High iron water is a frustrating problem for homeowners with wells. From the ugly stains and discolored tap water to nasty iron bacteria in the toilet tank, iron is one of the most common complaints our water treatment experts around the country are asked to fix.
Many of these homes already have a water softener. So, why do they still have issues with iron?
Despite what you might think, a one-size-fits-all solution for residential water treatment is unrealistic. Every home’s water is unique, especially when it concerns well water. The water quality in your private well may be quite different from your neighbor’s down the road.
Let’s take a closer look at effective ways of removing iron from water and why your basic water softener isn’t doing the trick.
Why Your Water Softener isn’t Solving Your Iron Problem
It only takes a miniscule amount of iron in water to cause staining, as little as 0.3 parts per million (ppm). To put that into perspective, 1 ppm is equivalent to a milligram of iron (about one grain of sand) dissolved in a liter of water.
Water softeners can and do remove small amounts of iron. Yet, a standard softener is not specifically designed to treat high levels of iron in your water.
For example, the water softener systems Water-Right manufacturers remove iron in concentrations up to 1 ppm, or 1 mg/L. However, due to geological makeup and groundwater quality, many regions of the United States have significantly higher iron content than that.
It’s not uncommon to see water with 10 ppm of iron in Wisconsin. In Idaho 15 ppm is quite typical, and Water-Right regional sales manager Jeff O’Callaghan says many states in the central U.S. deal with high iron.
“Heavy iron in the Missouri Valley area is very common, particularly in Nebraska, eastern Kansas, and eastern Oklahoma,” he says. “There’s just a lot of natural iron in the soil along the region that percolates into the aquafer or the water tables.”
A typical water softener contains resin beads that are designed to remove the hardness minerals calcium and magnesium through a process known as ion exchange. Water softener salts rinse over the resin to knock off the calcium and magnesium ions and flush them from the softener. But, excess iron often remains in the water traveling to your home for use. (Find out more about how a water softener works.)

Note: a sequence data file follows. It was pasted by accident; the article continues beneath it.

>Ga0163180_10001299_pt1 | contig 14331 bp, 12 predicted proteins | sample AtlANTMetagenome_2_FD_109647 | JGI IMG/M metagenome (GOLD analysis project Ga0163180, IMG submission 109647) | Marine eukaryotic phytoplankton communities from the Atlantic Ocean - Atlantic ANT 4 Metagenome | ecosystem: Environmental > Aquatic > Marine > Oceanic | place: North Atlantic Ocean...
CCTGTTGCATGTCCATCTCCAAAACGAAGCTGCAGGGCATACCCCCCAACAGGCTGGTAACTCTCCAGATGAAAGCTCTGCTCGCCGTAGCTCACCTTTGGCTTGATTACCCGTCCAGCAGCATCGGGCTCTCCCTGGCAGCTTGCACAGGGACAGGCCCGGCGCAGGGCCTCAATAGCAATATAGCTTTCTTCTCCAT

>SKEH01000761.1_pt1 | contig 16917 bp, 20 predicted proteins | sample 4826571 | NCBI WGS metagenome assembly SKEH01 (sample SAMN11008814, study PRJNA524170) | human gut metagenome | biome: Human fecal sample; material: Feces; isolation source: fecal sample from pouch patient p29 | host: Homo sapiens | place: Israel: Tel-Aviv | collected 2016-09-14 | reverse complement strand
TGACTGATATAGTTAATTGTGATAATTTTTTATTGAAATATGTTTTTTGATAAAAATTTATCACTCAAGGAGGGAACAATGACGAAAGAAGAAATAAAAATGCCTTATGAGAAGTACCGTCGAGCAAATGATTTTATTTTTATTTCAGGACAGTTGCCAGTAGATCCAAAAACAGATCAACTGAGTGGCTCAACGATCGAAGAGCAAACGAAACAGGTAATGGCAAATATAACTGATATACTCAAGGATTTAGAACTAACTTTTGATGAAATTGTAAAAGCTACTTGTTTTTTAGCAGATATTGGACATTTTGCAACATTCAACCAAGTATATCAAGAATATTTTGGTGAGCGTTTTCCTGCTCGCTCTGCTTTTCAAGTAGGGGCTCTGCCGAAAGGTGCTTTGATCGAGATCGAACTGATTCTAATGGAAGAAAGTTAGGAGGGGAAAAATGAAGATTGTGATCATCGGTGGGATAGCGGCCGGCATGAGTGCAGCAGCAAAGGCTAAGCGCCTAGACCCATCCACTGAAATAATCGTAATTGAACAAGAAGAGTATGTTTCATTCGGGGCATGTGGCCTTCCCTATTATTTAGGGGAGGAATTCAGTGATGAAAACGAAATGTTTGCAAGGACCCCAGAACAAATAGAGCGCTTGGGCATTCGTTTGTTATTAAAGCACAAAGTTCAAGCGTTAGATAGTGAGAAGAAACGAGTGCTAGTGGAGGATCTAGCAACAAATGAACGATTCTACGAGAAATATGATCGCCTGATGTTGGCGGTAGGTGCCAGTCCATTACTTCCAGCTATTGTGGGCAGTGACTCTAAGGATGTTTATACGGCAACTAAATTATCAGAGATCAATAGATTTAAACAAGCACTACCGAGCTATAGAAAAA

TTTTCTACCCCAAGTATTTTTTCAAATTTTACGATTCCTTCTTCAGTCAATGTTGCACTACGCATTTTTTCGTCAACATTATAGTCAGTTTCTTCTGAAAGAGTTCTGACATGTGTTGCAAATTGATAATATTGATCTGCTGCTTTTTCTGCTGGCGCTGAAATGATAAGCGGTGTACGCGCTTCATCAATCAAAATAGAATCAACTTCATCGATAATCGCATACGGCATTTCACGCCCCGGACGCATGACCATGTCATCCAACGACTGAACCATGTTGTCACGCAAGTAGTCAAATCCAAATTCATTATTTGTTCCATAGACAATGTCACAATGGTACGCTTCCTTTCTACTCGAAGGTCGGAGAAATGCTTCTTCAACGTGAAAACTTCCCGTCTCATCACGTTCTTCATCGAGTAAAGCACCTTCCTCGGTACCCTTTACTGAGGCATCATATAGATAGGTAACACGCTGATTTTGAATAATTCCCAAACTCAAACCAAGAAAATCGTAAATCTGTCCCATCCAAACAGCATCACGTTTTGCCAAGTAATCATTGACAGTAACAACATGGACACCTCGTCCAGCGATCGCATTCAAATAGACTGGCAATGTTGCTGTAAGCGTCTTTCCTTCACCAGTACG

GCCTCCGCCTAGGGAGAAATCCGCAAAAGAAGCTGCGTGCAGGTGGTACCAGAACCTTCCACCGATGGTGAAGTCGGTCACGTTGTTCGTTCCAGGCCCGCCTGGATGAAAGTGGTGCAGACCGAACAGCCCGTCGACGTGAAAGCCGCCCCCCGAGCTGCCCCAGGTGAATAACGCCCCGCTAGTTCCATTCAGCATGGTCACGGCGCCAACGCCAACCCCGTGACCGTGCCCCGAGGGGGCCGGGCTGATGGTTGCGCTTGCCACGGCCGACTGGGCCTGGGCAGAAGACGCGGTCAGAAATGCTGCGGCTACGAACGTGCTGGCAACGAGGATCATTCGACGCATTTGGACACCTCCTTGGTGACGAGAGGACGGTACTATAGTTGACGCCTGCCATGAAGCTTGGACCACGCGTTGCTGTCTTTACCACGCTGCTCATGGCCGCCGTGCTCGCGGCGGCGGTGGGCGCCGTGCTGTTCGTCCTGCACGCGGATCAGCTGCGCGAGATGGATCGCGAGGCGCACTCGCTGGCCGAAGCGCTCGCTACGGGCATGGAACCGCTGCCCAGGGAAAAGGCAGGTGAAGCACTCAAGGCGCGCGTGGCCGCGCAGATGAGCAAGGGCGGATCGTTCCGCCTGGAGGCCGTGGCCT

Read more information about the different types of iron in your home’s water.
Water Treatment Solutions for High Iron Water
If heavy iron is causing problems in your home, you may need to consider updating or supplementing your water treatment equipment.
Removing iron from water requires an understanding of the chemistry behind it.
There are two main types of iron in water. First, there’s ferric iron, which is insoluble and visible to the naked eye. It’s commonly called “red water iron.” Then, there’s ferrous or soluble iron, which is dissolved in the water and invisible. We call this “clear water iron.”
Because water with ferric iron contains particulates, the iron can be filtered out with the right media. Dissolved iron is a bit trickier. It requires oxidations in order to change it from its dissolved state to particulate iron so it can be removed.
The most effective solution if you already own a softener is adding an iron filter. You can have a professional install an iron filtration system such as Water-Right’s Impression® Plus Air Series (pictured here). This includes a unique air chamber that the water passes through first to cause the oxidation of dissolved iron, then the newly formed particles get trapped by the media inside.
In addition to systems designed to oxidize and filter out iron, Water-Right also has exclusive access to a special water treatment media that is very good at removing iron. Crystal-Right is a unique synthetic zeolite that is ideal for treating many types of problem well water. If you do not currently have a softener installed or a looking to upgrade, a system equipped with Crystal-Right is an excellent solution. It is effective at reducing iron, manganese, and hardness in a single unit. Some models can even neutralize acidic water at the same time as well.
Dealing with Iron Bacteria
If you’ve ever lifted the top of the tank on the back of your toilet and noticed a bunch of slimy gunk floating around, you’ve witnessed iron bacteria. These bacteria feed off the iron in your water, and while it may not be a major health concern, it can cause several other issues.
Bacterial iron contributes to staining, negatively affects the taste and odor of your water, and it can clog up well pumps, dishwashers, and your water softener, too.
Shocking your well with chlorine is one way to address bacterial iron that as formed in your home. Water-Right’s patented chlorine generator can also be used to help prevent and bacteria growth inside your home’s water softener or system equipped with Crystal-Right media. For an air-injected iron filter, Water-Right also offers an ozone generator, which is a chemical-free solution to keeping your tank clean.
Fix the Iron Issues in Your Home’s Water
While there are some temporary solutions for iron stains, there’s only one way to permanently fix the issues associated with high iron water: professional water treatment.
If you’d prefer to stop scrubbing stains out of sinks and toilets, hate the rusty marks on your laundry, and are sick and tired of unpleasing well water, our experts can test and evaluate the situation in your home and recommend the right solution.
A water softener is certainly an important piece in making the water right for your family, but it may not be the only equipment you need. Find out what will work for you …